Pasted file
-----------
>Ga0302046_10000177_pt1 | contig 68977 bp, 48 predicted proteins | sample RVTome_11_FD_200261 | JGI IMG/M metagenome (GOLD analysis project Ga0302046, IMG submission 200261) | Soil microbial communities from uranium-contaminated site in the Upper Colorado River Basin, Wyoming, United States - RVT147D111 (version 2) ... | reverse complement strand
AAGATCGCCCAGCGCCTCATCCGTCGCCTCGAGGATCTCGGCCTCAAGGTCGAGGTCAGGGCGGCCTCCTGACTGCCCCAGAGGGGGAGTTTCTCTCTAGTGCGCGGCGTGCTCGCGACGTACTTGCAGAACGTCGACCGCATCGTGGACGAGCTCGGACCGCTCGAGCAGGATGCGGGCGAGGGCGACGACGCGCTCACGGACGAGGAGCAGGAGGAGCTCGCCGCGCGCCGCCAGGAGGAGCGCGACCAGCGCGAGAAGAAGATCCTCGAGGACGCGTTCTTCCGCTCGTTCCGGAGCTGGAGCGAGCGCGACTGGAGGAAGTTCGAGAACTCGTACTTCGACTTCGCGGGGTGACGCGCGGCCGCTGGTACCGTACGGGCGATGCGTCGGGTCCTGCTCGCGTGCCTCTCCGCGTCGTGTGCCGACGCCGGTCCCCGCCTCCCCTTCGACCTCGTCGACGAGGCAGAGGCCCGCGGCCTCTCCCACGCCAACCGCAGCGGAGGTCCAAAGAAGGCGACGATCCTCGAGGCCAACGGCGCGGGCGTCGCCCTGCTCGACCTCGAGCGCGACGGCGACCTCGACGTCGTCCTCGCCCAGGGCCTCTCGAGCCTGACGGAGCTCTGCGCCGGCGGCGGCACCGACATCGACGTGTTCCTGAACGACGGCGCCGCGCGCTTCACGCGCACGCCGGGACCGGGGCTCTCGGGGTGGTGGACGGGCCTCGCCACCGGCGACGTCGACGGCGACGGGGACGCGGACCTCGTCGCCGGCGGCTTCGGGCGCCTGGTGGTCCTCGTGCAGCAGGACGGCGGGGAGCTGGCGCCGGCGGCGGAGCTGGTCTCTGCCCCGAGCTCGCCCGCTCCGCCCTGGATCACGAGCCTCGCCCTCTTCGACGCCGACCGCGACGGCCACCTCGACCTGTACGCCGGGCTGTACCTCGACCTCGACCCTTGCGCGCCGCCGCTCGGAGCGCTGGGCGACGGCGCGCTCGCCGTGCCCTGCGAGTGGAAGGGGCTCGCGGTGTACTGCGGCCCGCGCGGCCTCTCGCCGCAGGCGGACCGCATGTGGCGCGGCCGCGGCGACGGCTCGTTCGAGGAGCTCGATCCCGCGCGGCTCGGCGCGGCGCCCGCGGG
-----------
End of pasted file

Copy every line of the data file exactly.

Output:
>Ga0302046_10000177_pt1 | contig 68977 bp, 48 predicted proteins | sample RVTome_11_FD_200261 | JGI IMG/M metagenome (GOLD analysis project Ga0302046, IMG submission 200261) | Soil microbial communities from uranium-contaminated site in the Upper Colorado River Basin, Wyoming, United States - RVT147D111 (version 2) ... | reverse complement strand
AAGATCGCCCAGCGCCTCATCCGTCGCCTCGAGGATCTCGGCCTCAAGGTCGAGGTCAGGGCGGCCTCCTGACTGCCCCAGAGGGGGAGTTTCTCTCTAGTGCGCGGCGTGCTCGCGACGTACTTGCAGAACGTCGACCGCATCGTGGACGAGCTCGGACCGCTCGAGCAGGATGCGGGCGAGGGCGACGACGCGCTCACGGACGAGGAGCAGGAGGAGCTCGCCGCGCGCCGCCAGGAGGAGCGCGACCAGCGCGAGAAGAAGATCCTCGAGGACGCGTTCTTCCGCTCGTTCCGGAGCTGGAGCGAGCGCGACTGGAGGAAGTTCGAGAACTCGTACTTCGACTTCGCGGGGTGACGCGCGGCCGCTGGTACCGTACGGGCGATGCGTCGGGTCCTGCTCGCGTGCCTCTCCGCGTCGTGTGCCGACGCCGGTCCCCGCCTCCCCTTCGACCTCGTCGACGAGGCAGAGGCCCGCGGCCTCTCCCACGCCAACCGCAGCGGAGGTCCAAAGAAGGCGACGATCCTCGAGGCCAACGGCGCGGGCGTCGCCCTGCTCGACCTCGAGCGCGACGGCGACCTCGACGTCGTCCTCGCCCAGGGCCTCTCGAGCCTGACGGAGCTCTGCGCCGGCGGCGGCACCGACATCGACGTGTTCCTGAACGACGGCGCCGCGCGCTTCACGCGCACGCCGGGACCGGGGCTCTCGGGGTGGTGGACGGGCCTCGCCACCGGCGACGTCGACGGCGACGGGGACGCGGACCTCGTCGCCGGCGGCTTCGGGCGCCTGGTGGTCCTCGTGCAGCAGGACGGCGGGGAGCTGGCGCCGGCGGCGGAGCTGGTCTCTGCCCCGAGCTCGCCCGCTCCGCCCTGGATCACGAGCCTCGCCCTCTTCGACGCCGACCGCGACGGCCACCTCGACCTGTACGCCGGGCTGTACCTCGACCTCGACCCTTGCGCGCCGCCGCTCGGAGCGCTGGGCGACGGCGCGCTCGCCGTGCCCTGCGAGTGGAAGGGGCTCGCGGTGTACTGCGGCCCGCGCGGCCTCTCGCCGCAGGCGGACCGCATGTGGCGCGGCCGCGGCGACGGCTCGTTCGAGGAGCTCGATCCCGCGCGGCTCGGCGCGGCGCCCGCGGG